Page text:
Choosing the best nursing bra for you depends on a few factors: your bust size, your style preferences (like sport, bralette, and hooks versus no hooks) and when you plan to wear it (daytime, nighttime, for exercising or just around the house). You're also going to want something comfortable with a good fit, and that you can maneuver easily. Trust me, you don't want to be fussing with snaps for long when you have a hungry baby on your hands.
So when should you actually buy a nursing bra? Your breasts will often grow larger during pregnancy, but they'll change again once your milk comes in during the days after birth. That means the best time to buy nursing bras is when your baby is at least two weeks old, according to Chrisie Rosenthal, an International Board Certified Lactation Consultant with the Lactation Network, a company connecting families with free lactation consultations.
If you want to buy a nursing bra while you're pregnant, it's best to wait until you're at least eight months along, Rosenthal said. Most parents tend to prefer a less structured nursing bra for the first few months as your breasts change in size, she added. If you're looking for a more structured option, it's best to wait until your baby is three to four months old, when your supply has been regulated.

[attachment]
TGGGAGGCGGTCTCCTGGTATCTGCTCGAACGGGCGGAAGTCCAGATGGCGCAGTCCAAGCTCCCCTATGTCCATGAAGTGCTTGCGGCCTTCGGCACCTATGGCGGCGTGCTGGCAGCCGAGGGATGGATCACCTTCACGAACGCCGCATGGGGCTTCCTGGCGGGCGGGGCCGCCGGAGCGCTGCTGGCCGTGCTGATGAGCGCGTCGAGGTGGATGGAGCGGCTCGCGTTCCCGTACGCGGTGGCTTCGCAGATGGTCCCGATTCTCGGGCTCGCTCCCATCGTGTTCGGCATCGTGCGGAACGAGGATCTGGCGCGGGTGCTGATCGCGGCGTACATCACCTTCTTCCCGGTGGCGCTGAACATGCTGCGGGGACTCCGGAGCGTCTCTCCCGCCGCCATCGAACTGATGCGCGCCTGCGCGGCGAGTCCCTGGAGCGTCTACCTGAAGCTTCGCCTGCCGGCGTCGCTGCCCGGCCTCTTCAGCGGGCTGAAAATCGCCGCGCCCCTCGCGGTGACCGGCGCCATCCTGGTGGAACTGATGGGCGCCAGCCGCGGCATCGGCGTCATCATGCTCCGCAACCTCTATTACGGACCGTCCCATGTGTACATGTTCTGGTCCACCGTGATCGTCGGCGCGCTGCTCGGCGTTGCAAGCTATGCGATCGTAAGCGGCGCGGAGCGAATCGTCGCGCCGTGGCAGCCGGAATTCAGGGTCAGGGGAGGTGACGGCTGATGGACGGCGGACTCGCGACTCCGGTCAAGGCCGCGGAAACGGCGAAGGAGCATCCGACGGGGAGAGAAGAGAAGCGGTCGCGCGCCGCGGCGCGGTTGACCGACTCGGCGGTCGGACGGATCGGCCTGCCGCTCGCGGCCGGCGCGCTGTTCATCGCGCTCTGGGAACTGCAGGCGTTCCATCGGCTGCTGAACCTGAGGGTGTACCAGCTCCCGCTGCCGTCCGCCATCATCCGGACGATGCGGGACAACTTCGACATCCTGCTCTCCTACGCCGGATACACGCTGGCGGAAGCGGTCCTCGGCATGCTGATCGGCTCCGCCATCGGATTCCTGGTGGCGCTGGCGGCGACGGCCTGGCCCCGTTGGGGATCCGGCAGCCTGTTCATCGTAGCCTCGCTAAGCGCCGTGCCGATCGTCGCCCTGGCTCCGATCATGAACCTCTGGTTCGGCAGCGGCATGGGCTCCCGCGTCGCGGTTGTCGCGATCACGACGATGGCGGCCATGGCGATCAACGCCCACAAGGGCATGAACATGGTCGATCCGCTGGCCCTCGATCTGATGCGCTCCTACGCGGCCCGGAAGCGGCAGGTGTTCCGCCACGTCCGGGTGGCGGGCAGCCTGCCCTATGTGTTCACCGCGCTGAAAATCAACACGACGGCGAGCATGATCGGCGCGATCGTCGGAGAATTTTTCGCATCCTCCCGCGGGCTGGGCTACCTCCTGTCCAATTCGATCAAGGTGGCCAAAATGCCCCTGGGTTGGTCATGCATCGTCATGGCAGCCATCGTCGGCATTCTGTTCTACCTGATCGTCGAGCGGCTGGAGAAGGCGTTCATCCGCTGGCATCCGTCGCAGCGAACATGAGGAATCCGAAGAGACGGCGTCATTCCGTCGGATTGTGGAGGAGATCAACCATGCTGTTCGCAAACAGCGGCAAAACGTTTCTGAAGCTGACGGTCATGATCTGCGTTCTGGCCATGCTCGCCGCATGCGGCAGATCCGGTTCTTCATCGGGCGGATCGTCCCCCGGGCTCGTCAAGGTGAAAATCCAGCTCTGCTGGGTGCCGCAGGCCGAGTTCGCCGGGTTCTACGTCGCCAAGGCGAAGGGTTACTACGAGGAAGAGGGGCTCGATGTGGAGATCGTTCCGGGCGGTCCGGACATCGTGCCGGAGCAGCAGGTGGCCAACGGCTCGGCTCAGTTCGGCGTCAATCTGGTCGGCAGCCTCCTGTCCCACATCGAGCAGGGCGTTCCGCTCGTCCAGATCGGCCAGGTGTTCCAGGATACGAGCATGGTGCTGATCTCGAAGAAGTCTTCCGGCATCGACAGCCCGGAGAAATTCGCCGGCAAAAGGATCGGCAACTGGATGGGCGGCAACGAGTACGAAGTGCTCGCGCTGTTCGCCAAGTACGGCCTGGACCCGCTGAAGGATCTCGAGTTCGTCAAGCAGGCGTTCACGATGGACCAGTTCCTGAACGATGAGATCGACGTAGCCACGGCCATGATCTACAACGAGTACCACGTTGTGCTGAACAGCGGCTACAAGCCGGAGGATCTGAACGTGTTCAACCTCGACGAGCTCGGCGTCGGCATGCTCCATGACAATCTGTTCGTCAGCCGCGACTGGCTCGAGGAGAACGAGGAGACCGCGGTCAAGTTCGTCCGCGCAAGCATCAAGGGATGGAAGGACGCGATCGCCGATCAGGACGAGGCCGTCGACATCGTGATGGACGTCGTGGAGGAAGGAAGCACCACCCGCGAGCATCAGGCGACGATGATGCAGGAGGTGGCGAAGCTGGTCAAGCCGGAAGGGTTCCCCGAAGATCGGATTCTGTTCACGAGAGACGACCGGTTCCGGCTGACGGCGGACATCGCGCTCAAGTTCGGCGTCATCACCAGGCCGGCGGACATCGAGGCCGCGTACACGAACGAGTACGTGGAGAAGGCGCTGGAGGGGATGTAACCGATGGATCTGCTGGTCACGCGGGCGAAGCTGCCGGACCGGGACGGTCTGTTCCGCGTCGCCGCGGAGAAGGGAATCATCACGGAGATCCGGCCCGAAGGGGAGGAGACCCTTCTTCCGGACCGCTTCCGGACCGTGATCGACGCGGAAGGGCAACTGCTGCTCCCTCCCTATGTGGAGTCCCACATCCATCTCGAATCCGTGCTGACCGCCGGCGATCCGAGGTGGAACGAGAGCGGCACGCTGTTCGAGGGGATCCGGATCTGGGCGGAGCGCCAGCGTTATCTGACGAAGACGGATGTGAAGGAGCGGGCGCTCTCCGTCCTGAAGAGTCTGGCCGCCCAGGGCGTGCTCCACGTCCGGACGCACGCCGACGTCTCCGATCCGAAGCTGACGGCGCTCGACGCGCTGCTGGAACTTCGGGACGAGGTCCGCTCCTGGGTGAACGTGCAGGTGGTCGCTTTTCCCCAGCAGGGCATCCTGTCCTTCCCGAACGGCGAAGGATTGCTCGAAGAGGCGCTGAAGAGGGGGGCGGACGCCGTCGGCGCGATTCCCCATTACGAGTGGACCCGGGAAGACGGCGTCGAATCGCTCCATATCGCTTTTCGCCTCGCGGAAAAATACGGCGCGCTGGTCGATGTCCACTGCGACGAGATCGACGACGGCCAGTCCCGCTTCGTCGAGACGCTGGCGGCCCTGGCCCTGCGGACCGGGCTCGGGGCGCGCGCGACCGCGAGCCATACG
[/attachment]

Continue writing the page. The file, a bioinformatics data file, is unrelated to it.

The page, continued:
The best way to figure out your size is to go to a maternity store and have an employee size you in person, Rosenthal said. If you can't do that, you can take your own measurements with a measuring tape at home. Most sellers provide a size chart to help you out. But a general rule of thumb is to take your pregnancy bra size, then add one cup size and subtract one back size, Rosenthal said.
"The nursing bra should be comfortable, feel supportive, cover your entire breast, and you should be able to undo the clasp easily with one hand," Rosenthal said. "Choose a soft fabric that will stretch with you, as breast size can change throughout the day as well. It shouldn't feel too tight, itchy or irritating."
Some experts, including La Leche League, recommend breastfeeding people avoid underwire bras, as they may put pressure on one area of the breast throughout the day, potentially leading to blocked ducts and mastitis. However, other experts say that this is only a risk if the bra is too tight. I tested some underwire options due to their popularity and availability, but you should proceed with caution there.
Rosenthal recommends buying two to three high-quality nursing bras that you really like. You may need to replace them after a few months if the fabric stops feeling supportive or if your breast size significantly changes.
I had a baby in October 2021, and cycled through these bras for three months as I nursed, pumped and eventually combination-fed. I was a size 36C before pregnancy, and a 36D toward the end and after.
When evaluating each bra, I considered the following:
The above bras (and others that I tested but didn't make the list) were chosen for testing based on top reviews from popular vendors like Amazon and Target, as well as maternity brands like Kindred Bravely and Motherhood Maternity. But there are certainly many other brands that I haven't tested. With clothing, everyone's body is different, and my experience doesn't represent all shapes and sizes. But I hope that it can help lead you to an option that will work for you. Drop a note in the comments about your favorite nursing bra that didn't make the list.